I am working on the program below. How do you calculate `totalCostPerMiles = (numMiles / milesPerGallon) * price;`

when `totalCostPerMiles`

is a `int`

, `numMiles`

and `milesPerGallon`

are `doubles`

, and `price`

is a `int`

to get the calculated value?

Suppose `milesPerGallon = 30;`

, `numMiles = 15;`

, and `price = 400;`

.

I need `numMiles / milesPerGallon`

to output **0.5** instead of 0 and `totalCostPerMiles`

to output **200** instead of 0.

All variables storing measured values must be doubles and all variables storing monetary values must be integers.

import java.util.Scanner; public class RoadTrip { public static void main(String[] args) { int price, budgetPrice, priceInDollars, priceInCents, priceInDollarsBudget, priceInCentsBudget, totalCostPerMiles, dollars, cents; double milesPerGallon, numMiles, totalMilePerGall; Scanner stdin = new Scanner(System.in); milesPerGallon = stdin.nextDouble(); numMiles = stdin.nextDouble(); price = stdin.nextInt(); budgetPrice = stdin.nextInt(); totalCostPerMiles = (numMiles / milesPerGallon) * price; //produces error

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## Answer

math ops are always binary (so, 2 arguments. ‘a+b+c’ is not a 3-way addition; it’s shorthand for `(a+b)+c`

– 2 nested binary operations.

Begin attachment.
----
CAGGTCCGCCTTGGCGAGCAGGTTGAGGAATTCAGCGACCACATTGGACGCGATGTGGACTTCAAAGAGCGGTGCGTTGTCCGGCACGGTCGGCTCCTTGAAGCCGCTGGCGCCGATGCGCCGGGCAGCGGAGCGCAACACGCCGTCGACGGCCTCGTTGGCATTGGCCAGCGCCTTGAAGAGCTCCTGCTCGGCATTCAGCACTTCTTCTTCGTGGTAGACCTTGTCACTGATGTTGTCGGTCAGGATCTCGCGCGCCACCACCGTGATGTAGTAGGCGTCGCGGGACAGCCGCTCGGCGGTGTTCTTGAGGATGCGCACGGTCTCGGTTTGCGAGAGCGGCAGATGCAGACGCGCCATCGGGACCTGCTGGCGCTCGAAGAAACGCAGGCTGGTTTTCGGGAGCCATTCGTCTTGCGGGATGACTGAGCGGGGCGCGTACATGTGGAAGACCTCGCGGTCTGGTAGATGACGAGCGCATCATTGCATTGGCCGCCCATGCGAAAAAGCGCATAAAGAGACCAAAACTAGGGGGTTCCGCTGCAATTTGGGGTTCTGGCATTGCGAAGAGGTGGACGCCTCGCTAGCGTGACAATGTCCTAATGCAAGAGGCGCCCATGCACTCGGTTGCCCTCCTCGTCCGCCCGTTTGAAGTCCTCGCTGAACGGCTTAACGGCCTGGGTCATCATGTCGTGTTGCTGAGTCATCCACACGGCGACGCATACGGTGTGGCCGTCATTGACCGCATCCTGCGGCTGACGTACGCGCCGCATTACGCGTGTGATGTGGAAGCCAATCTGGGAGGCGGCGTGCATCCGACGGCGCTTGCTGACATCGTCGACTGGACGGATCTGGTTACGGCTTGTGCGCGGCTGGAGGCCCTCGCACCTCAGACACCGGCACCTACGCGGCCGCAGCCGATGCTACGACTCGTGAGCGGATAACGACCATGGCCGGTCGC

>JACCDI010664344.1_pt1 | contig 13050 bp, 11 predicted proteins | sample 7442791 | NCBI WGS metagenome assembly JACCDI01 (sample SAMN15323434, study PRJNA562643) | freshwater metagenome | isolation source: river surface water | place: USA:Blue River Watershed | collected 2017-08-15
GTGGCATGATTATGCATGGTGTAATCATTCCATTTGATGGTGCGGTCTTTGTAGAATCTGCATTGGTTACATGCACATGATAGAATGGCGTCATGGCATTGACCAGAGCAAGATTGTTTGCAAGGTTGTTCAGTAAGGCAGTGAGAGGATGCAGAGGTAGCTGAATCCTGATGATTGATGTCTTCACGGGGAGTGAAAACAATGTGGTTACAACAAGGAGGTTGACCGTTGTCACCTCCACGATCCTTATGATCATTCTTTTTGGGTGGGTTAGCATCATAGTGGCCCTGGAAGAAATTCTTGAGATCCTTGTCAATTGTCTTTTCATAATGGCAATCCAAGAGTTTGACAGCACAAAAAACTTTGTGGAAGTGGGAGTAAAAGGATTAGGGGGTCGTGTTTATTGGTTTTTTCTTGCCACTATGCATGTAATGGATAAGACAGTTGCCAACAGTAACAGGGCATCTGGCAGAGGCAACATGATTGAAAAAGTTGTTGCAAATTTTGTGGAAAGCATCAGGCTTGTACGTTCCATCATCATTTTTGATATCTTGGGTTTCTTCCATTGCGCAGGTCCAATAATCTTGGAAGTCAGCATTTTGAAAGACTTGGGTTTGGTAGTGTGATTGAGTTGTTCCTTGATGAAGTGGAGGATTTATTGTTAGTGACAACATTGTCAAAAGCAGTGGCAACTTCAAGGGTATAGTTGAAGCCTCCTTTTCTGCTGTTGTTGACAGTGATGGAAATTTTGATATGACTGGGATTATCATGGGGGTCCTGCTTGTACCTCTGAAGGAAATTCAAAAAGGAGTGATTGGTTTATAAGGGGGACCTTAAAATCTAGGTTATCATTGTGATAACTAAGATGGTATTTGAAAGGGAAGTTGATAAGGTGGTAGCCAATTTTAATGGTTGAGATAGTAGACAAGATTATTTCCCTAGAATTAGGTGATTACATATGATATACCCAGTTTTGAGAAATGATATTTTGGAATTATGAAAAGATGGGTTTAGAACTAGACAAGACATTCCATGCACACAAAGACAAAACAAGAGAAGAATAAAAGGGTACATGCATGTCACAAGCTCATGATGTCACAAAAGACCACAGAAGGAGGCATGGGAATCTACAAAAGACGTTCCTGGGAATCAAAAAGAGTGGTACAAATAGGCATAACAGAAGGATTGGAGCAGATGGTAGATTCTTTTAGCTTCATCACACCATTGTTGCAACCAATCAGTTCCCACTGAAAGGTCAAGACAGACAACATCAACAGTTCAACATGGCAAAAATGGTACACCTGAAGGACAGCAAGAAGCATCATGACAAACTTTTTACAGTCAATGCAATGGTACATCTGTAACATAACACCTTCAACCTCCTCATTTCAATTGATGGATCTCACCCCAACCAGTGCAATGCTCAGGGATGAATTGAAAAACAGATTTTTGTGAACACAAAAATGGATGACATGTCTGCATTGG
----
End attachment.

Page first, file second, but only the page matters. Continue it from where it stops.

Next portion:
If either ‘side’ of the binary operation is a double, then first the other number (int, long, float, byte, char, short, doesn’t matter) is converted to a double, then the operation is done, and the result is a double.

So, `(numMiles / milesPerGallon)`

is an expression of type double.

Then, you do that (so, a double), times an int: `that * price`

. price is an int, but `double*int`

is done by first converting that int to a double. Thus, the entire result is, itself, a double.

You then try to assign that to an int, and that’s where the problem occurs: You can’t do that, because java has no idea what you want. Should `6.5`

become 6, or 7? What about `1.239e123`

?

You can choose what to do. The simplest way is the ‘lop off rounding’ mode, which lops off the fraction (so, round down.. unless the number is negative, in which case that’d round up):

totalCostPerMilis = (int) ((numMiles / milesPerGallon) * price);

you can even use this and go with different rounding options: Add 0.5 to the mix and now it’s rounding to nearest, with `x.5`

rounding up.

Other stuff can be found with e.g. `Math.round()`

.